• Service Cloud Voice – Let’s start right off with the biggest new feature – Service Cloud Voice. Service Cloud Voice was one of the “wow” moments of the last Dreamforce (I still haven’t quite wrapped my head around there not being a Dreamforce in 2020. I know it’ll be virtual, but still…) and was definitely one of the features that were demoed the most around Service Cloud. With Summer 20 it’s finally here and there’s a lot to it. Just to get it out the way – this is an additional fee – pricing hasn’t been announced yet, but behind the scenes, Service Cloud Voice is leveraging Amazon Connect which charges all usage-based fees. Amazon Connect is a full communications platform with a wide range of services to tap, and Service Cloud Voice is packaging a few of those together. Without a doubt, you’ll see this extend in future releases, and you can tap into those other services if needed now through APIs. For now, Service Cloud Voice starts with agents being able to leverage voice as a channel within Salesforce. Instead of having to connect a 3rd party phone vendor to Salesforce leveraging the Open CTI connector, you can now leverage the Omni-Channel widget to take advantage of voice directly. The Service Cloud Voice connector has all of the features you’d expect from a voice platform – the ability to change an agent’s status, the ability to receive and end calls, ways to transfer a call, and also merge calls. Caller ID is also displayed within the widget so the agent can see who is calling. Behind the scenes, you can set up routing rules and even set up an IVR leveraging Contact Flows and Lambda. These will ensure the calls are routed to the correct, available agents. You also have the option to activate call recording and call transcription services (again, leveraging Amazon Connect services to perform and even store these). Even though the recordings are stored in Amazon, they’ll be linked to the record leveraged for the call – like the Case – so they can be accessed later. Real-time Voice Transcription was definitely the most exciting feature of this that was showed off at Dreamforce, and it allows agents to see a live stream of the call transcript. That transcript identifies the agent and the customer on the call – which is key, as it’s not just a text stream – it’s actually a conversation stream. The big benefit here is that your agent can see what is being transcribed as they go and they won’t need to spend minutes after each call repeating the phone conversation as part of their Case wrap-up. If all of the context is in the transcript – and the agent can see that it is – they can focus on the important unspoken details and potentially save minutes on each call. No more novels written in your description fields. The transcript itself is obviously great for reviewing the case later, or for management performing QA (or even potentially a lifesaver for disputes with a customer about what they said or didn’t say) but the real-time aspect really helps the agent be more productive. Supporting all of this, there’s already a Service Cloud Voice Analytics app that comes with this, which allows supervisors to see real-time data around the call volumes coming in. This leverages Einstein Analytics and can also be customized and extended. This alone is actually a very exciting feature as typically you have voice reporting within your phone vendor’s system, and your Case reporting in Salesforce. With this, you have a combined dataset all within Einstein Analytics. A ton of reporting possibilities there. This is a big new direction for Salesforce, who previously had provided toolkits for the Open CTI Connector and told vendors to have at it. Now Salesforce has its own option. In future releases, they will be opening this new Service Cloud Voice Connector to any 3rd party that wants to take advantage of it, so if you already have a phone vendor they may be connecting to some of this functionality in the future. One big thing to consider when leveraging Service Cloud Voice is the support model. Amazon is making all of these tools and services available for you to use like Lego blocks, but they don’t really support you on it. Salesforce hasn’t announced the support plans yet, but my guess is they have something in mind to ensure you’re covered when moving teams onto this. Overall, this is an exciting new direction for Salesforce and one we will be specializing in as well.As part of our Service Cloud Lunch & Learn webinar series, we will be hosting a webinar focused on Salesforce Voice on Wednesday, August 26th 1:00EST / 10:00PST. I know that seems like a long way out, but it’s only a month after Summer 20 goes live. We’ll be showing a live demonstration on how Service Cloud Voice works and all of the options you can set up. To sign-up, please register here:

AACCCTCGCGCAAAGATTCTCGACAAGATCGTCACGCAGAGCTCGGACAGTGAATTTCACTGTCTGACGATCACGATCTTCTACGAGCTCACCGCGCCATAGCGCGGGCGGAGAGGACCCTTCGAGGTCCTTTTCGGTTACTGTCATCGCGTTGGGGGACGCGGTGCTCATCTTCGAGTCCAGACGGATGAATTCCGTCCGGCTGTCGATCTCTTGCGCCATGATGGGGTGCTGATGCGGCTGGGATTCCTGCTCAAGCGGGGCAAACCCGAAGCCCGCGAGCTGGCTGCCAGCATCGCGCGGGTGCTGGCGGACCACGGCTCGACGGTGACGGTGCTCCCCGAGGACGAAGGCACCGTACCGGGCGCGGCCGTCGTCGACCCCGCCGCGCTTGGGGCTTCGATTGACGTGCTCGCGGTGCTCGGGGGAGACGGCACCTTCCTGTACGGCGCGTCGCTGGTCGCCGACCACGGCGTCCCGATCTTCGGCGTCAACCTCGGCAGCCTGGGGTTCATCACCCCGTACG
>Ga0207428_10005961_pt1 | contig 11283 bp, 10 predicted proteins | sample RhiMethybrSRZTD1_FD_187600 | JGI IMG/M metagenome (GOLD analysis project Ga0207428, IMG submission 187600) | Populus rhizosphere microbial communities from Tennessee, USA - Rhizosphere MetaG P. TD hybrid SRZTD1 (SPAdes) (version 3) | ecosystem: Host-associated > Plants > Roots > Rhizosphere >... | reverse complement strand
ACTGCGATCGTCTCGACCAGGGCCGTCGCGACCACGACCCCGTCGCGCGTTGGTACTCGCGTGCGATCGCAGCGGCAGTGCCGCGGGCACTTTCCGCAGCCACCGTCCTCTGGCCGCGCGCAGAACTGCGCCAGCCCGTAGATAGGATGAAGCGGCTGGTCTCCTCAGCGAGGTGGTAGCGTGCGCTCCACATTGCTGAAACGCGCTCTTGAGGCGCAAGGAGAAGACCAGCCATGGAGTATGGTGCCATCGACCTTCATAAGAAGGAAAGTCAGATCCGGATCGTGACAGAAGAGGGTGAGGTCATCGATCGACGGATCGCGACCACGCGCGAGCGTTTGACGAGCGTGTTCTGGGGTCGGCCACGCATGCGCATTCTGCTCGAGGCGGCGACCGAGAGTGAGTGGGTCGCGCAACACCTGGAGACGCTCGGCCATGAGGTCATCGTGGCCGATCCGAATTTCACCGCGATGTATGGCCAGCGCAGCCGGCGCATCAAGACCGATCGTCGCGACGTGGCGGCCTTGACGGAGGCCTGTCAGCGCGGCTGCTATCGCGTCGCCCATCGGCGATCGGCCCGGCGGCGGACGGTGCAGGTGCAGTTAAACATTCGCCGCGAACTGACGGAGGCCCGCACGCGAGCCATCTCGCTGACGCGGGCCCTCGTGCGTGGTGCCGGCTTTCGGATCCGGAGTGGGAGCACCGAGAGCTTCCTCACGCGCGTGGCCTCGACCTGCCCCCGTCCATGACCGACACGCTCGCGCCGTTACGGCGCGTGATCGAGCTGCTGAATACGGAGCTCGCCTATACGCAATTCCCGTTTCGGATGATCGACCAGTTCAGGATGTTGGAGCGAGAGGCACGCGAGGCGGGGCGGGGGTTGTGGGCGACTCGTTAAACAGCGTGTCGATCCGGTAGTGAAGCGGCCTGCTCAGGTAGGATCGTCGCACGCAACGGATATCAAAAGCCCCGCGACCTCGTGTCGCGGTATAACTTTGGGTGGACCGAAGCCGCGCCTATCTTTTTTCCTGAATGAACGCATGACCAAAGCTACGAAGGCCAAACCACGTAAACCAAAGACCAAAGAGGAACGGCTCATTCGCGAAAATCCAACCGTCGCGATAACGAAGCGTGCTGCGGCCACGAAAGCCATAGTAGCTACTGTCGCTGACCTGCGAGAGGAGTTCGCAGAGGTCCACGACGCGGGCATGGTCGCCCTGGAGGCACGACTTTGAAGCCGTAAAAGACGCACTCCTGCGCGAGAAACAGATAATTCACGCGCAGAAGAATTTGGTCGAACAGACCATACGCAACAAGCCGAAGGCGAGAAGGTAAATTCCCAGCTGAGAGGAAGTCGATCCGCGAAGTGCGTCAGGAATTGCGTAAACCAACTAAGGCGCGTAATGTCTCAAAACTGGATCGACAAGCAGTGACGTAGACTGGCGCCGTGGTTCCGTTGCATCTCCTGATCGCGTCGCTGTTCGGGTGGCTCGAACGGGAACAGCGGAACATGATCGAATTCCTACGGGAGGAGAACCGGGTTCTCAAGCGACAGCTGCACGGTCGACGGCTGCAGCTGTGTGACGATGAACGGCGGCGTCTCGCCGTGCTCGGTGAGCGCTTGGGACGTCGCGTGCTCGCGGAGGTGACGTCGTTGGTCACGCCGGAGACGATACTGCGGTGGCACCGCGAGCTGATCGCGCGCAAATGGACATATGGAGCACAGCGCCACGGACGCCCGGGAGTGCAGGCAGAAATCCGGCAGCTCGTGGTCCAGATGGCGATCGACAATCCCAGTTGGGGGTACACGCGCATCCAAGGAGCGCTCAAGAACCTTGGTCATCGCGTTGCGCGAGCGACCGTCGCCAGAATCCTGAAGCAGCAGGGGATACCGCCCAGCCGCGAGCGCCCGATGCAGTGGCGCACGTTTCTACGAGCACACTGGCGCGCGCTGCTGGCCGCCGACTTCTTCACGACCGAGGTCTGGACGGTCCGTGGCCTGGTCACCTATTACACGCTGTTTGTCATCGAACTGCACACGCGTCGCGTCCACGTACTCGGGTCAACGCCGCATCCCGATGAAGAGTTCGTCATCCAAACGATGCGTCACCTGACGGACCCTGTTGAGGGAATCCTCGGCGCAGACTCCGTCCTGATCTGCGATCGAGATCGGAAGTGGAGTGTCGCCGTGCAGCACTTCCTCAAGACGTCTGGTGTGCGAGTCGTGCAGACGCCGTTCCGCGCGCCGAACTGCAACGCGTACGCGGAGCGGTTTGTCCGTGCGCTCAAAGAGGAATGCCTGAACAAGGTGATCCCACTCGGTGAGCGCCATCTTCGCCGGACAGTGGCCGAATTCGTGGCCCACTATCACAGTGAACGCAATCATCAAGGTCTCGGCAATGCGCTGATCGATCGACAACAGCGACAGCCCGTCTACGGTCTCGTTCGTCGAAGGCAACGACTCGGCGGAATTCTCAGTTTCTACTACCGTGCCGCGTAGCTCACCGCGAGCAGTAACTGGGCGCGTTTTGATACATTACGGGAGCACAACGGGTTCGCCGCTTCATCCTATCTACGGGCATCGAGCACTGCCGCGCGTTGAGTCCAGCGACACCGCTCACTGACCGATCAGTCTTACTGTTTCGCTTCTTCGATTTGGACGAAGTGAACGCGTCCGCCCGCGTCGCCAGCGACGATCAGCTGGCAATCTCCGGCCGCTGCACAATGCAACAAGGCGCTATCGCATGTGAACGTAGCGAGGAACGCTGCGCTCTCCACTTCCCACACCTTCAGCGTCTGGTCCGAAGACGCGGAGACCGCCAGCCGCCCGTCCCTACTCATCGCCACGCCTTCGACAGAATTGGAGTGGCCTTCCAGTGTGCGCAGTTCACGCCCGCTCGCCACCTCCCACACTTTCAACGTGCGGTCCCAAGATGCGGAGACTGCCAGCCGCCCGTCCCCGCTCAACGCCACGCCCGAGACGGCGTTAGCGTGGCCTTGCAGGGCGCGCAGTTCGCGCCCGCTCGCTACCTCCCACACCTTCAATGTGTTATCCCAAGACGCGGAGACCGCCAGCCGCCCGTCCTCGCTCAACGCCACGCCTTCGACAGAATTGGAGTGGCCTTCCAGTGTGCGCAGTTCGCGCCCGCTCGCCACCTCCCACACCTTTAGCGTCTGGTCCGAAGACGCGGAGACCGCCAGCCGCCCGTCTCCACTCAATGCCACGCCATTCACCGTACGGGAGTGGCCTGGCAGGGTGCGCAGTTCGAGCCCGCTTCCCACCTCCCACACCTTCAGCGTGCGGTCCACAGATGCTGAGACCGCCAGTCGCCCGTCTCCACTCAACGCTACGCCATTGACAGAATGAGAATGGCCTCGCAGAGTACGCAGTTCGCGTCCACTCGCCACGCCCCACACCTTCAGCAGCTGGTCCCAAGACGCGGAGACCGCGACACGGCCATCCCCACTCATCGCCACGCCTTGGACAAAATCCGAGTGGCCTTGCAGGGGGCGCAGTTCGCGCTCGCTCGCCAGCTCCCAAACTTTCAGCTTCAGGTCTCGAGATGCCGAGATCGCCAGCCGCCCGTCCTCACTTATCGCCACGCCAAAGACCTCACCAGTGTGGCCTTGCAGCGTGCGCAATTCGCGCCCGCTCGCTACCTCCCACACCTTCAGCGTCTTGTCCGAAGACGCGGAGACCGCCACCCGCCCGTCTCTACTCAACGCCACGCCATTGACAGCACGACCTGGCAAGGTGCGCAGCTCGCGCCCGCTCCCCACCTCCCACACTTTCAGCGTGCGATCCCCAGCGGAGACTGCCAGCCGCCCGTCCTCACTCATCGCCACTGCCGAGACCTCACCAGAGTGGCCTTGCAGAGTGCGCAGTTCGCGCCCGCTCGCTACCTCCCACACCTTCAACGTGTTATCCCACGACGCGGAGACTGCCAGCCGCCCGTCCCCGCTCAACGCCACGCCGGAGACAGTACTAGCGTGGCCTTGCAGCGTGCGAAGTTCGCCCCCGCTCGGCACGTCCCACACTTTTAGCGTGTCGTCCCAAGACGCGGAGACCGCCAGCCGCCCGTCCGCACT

Real-Time Call Transcription with Service Cloud Voice